One of the most significant landmark cases in the history of the United States, the 1954 Supreme Court decision Brown v. Board of Education compiled cases from five communities across the South, East, and Midwest to desegregate American schools. Though Brown v. Board is most often associated with Kansas, this collection of historic schools from communities in Delaware, Washington, D.C., Virginia, and South Carolina tell a more complete story of Brown v. Board and the ongoing struggle for educational equity.
In partnership with the offices of House Majority Whip James E. Clyburn (D-SC) and Senator Chris Coons (D-DE), the National Trust for Historic Preservation’s African American Cultural Heritage Action Fund is working with local partners to join the stories of these places with those already being told at the Brown v. Board of Education National Historic Site in Topeka, Kansas, creating opportunities for public education and interpretation while allowing buildings to maintain their current uses as schools, community centers, and offices. This work is an opportunity to give voice to the stories of dozens of parents, students, attorneys, and activists who not only struggled to secure the Brown v. Board decision, but also often weathered the continued fight to integrate in its aftermath.
Many Places, One Goal
The communities represented in the Brown v. Board cases were deliberately chosen to represent the geographic spread and variety of experiences of school segregation. Their experiences are captured by the era’s remaining buildings, each of which has a unique place in the fight to achieve the common goal of integration.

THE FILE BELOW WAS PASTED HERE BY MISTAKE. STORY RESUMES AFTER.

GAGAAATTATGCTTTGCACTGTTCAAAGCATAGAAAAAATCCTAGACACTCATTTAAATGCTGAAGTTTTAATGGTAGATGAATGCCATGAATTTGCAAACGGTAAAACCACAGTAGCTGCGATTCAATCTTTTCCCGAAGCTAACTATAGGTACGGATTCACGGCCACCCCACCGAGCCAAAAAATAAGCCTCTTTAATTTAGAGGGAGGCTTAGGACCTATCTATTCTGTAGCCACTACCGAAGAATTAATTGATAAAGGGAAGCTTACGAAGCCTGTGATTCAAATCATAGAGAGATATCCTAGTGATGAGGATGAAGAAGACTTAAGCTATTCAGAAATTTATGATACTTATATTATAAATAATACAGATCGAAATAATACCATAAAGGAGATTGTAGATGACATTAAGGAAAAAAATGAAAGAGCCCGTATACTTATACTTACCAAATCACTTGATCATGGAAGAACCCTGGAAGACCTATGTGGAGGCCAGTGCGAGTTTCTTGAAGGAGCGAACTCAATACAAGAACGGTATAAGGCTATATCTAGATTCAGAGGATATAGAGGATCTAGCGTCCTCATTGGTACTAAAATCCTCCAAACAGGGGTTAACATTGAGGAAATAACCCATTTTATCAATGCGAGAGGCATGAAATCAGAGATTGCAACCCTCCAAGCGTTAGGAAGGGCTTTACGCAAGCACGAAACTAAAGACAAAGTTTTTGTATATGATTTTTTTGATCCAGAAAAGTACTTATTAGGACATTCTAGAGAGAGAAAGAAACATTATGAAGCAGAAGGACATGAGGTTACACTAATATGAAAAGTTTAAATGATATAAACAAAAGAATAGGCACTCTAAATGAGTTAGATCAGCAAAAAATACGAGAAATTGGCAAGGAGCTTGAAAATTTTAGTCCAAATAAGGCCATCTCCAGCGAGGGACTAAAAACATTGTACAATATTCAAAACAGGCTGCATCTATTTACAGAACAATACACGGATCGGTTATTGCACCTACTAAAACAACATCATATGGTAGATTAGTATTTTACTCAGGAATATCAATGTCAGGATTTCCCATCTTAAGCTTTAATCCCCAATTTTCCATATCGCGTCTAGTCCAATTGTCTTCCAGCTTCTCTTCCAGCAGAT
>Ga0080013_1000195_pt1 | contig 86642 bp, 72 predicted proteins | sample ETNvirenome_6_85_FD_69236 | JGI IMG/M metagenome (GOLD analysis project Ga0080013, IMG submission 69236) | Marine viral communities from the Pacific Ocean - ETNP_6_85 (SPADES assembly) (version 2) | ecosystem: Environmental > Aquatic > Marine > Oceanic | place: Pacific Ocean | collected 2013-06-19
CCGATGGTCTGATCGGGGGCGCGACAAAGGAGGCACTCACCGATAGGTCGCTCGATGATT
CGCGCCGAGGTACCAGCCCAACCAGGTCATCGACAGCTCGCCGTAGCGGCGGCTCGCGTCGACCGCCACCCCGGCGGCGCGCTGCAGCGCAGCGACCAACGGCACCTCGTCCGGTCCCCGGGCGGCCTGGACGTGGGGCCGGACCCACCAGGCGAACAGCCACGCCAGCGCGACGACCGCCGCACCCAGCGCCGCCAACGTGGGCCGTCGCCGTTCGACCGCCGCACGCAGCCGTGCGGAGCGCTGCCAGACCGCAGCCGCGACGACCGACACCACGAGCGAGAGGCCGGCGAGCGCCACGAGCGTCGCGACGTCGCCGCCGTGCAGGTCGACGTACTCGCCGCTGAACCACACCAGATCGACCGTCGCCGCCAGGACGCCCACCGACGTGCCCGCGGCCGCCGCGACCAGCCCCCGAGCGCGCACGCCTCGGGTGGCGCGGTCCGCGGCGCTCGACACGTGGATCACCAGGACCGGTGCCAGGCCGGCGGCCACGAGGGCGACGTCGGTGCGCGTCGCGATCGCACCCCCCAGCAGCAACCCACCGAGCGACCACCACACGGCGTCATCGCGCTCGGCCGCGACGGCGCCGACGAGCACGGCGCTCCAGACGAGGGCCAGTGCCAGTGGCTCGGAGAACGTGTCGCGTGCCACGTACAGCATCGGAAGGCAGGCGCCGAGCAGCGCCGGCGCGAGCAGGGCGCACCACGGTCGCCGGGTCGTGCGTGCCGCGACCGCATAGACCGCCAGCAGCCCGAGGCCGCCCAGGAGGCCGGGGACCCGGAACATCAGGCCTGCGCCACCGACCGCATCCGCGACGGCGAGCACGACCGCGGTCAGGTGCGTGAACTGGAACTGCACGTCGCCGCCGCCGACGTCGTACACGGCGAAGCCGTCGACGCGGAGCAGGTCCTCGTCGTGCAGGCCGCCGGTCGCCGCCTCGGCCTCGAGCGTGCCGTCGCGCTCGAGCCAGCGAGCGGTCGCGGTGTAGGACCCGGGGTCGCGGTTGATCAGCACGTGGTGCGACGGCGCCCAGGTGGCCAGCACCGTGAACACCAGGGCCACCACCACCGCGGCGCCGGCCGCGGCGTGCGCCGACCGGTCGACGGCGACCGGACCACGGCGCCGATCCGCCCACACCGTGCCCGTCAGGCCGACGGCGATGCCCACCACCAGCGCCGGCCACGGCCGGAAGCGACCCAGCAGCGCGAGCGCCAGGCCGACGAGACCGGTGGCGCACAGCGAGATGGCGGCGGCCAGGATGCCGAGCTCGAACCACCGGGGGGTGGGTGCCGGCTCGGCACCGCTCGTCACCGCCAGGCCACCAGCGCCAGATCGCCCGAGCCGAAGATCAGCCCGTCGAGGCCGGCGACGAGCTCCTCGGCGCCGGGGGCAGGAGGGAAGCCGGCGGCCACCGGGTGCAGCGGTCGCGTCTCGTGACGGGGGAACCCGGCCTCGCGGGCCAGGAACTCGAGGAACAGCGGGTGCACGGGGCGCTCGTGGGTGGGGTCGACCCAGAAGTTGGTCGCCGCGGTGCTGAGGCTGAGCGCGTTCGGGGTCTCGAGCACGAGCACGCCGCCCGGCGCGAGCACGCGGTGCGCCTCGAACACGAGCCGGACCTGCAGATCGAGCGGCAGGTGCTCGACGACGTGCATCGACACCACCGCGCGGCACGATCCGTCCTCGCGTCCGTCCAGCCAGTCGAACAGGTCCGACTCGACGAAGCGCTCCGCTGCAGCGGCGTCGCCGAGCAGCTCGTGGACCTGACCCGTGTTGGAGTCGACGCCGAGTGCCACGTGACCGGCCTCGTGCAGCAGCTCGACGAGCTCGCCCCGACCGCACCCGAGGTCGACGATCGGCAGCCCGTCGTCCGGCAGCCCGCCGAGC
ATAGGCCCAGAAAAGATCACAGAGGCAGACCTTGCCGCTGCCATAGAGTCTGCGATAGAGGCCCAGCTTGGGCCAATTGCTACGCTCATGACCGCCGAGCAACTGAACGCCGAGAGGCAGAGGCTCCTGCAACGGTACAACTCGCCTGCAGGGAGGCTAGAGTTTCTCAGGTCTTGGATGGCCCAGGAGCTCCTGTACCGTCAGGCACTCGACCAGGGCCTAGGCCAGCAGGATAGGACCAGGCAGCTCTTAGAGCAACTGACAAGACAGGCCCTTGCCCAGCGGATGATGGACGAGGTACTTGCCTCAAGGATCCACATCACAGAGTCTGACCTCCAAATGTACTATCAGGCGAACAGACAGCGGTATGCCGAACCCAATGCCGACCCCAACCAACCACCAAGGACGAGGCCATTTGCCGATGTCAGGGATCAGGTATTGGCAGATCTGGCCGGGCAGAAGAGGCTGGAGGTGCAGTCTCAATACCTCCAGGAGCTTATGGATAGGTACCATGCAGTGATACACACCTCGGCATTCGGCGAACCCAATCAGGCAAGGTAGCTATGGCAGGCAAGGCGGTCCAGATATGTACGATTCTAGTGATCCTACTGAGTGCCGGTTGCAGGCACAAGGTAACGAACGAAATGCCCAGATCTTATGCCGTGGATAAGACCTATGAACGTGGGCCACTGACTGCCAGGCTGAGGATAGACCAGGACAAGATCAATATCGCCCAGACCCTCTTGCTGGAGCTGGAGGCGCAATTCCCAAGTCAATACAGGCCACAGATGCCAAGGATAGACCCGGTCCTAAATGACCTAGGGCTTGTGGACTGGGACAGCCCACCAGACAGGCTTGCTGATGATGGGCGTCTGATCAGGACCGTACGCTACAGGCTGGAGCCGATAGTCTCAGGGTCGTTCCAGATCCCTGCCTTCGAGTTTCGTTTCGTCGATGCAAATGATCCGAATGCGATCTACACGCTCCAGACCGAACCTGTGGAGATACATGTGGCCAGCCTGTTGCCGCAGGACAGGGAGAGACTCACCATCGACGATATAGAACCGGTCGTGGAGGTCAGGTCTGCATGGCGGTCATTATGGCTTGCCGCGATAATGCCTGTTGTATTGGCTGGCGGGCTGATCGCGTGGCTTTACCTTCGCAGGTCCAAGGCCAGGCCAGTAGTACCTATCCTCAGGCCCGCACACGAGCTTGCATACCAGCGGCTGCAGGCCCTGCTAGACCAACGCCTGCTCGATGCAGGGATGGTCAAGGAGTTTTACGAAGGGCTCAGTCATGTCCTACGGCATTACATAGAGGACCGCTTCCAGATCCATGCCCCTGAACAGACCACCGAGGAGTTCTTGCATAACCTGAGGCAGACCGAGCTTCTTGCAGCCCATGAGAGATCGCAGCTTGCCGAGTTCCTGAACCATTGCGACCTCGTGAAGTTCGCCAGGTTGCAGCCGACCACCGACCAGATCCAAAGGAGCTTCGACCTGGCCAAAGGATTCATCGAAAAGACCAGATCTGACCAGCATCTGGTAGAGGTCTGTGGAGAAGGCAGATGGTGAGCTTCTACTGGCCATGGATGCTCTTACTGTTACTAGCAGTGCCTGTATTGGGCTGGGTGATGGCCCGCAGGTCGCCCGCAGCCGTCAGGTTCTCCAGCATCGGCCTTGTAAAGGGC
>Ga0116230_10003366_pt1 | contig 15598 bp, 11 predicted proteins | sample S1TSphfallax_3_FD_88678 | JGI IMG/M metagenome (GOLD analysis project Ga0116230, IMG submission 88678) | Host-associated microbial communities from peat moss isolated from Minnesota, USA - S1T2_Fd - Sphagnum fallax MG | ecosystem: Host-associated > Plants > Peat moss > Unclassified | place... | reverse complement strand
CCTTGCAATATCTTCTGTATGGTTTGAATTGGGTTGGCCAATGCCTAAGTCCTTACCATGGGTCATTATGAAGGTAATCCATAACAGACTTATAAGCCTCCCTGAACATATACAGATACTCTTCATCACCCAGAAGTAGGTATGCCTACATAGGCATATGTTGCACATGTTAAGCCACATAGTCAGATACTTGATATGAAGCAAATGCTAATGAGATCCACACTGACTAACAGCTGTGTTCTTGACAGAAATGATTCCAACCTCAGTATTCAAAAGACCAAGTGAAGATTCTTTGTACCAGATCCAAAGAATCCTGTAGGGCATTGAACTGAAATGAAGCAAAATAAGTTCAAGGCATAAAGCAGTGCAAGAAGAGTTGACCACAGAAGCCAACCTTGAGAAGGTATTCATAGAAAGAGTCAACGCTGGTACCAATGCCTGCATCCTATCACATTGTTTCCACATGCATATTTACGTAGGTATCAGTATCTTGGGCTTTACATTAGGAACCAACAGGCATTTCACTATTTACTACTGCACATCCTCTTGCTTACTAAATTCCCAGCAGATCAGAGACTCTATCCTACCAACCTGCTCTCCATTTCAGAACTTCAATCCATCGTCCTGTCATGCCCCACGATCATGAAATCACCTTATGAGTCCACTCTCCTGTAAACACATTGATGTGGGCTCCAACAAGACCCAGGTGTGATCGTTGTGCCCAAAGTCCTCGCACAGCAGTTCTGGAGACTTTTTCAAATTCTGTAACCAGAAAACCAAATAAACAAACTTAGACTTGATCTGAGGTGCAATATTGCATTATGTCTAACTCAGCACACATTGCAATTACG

Wilmington, Claymont, and Hockessin, Delaware
Black students in suburban Claymont had to travel long distances by bus into downtown Wilmington to attend Howard High School, the only high school in the state of Delaware open to Black students. Although Howard provided an excellent education in a stately, two-story brick building, the commute was exhausting. Meanwhile, students at Hockessin Colored School #107 couldn’t ride the whites-only bus that passed the school every day, and instead had to find their own transportation.
The case brought by Sarah Beulah about transportation to Hockessin Colored School #107, along with parents who sued to gain admittance to the all-white Claymont High School, became the basis for Belton (Beulah) v. Gebhart. In 1952, it became the only case connected to Brown v. Board at the state level to be decided in favor of the plaintiffs. By the time of the Supreme Court decision two years later, Claymont High School was already integrated.
Today, Howard High School has become the Howard High School of Technology, while Claymont High School is the Claymont Community Center. Hockessin Colored School #107 is poised to become a training center focused on inclusion and equity.
In Washington, Black students living in neighborhoods east of the Anacostia River were barred from attending the new John Phillip Sousa Junior High School, instead traveling to various older Black schools much further away. After a group of parents calling themselves the Consolidated Parents Group unsuccessfully petitioned to have their children admitted to Sousa, attorney James Nabrit, Jr. filed Bolling v. Sharpe. Because of its Washington, D.C. origins, the decision in this case held the federal government to the same standards of nondiscrimination as the states. The Modernist brick building continues to be used as Sousa Middle School.